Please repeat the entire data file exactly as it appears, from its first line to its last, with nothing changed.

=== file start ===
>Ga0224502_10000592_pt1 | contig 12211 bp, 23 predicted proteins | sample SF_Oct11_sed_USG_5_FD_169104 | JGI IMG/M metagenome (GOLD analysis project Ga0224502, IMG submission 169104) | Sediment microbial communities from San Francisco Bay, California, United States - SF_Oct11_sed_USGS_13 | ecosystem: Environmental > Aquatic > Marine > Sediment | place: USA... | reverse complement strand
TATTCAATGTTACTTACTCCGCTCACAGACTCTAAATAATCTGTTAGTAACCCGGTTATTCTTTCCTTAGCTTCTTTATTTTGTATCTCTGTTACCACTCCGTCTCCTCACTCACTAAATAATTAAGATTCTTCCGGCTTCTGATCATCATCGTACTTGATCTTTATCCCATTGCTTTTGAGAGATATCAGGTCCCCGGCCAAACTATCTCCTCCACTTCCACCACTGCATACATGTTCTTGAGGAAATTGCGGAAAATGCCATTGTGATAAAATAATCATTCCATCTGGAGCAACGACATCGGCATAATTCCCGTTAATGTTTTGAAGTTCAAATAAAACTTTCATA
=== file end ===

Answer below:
>Ga0224502_10000592_pt1 | contig 12211 bp, 23 predicted proteins | sample SF_Oct11_sed_USG_5_FD_169104 | JGI IMG/M metagenome (GOLD analysis project Ga0224502, IMG submission 169104) | Sediment microbial communities from San Francisco Bay, California, United States - SF_Oct11_sed_USGS_13 | ecosystem: Environmental > Aquatic > Marine > Sediment | place: USA... | reverse complement strand
TATTCAATGTTACTTACTCCGCTCACAGACTCTAAATAATCTGTTAGTAACCCGGTTATTCTTTCCTTAGCTTCTTTATTTTGTATCTCTGTTACCACTCCGTCTCCTCACTCACTAAATAATTAAGATTCTTCCGGCTTCTGATCATCATCGTACTTGATCTTTATCCCATTGCTTTTGAGAGATATCAGGTCCCCGGCCAAACTATCTCCTCCACTTCCACCACTGCATACATGTTCTTGAGGAAATTGCGGAAAATGCCATTGTGATAAAATAATCATTCCATCTGGAGCAACGACATCGGCATAATTCCCGTTAATGTTTTGAAGTTCAAATAAAACTTTCATA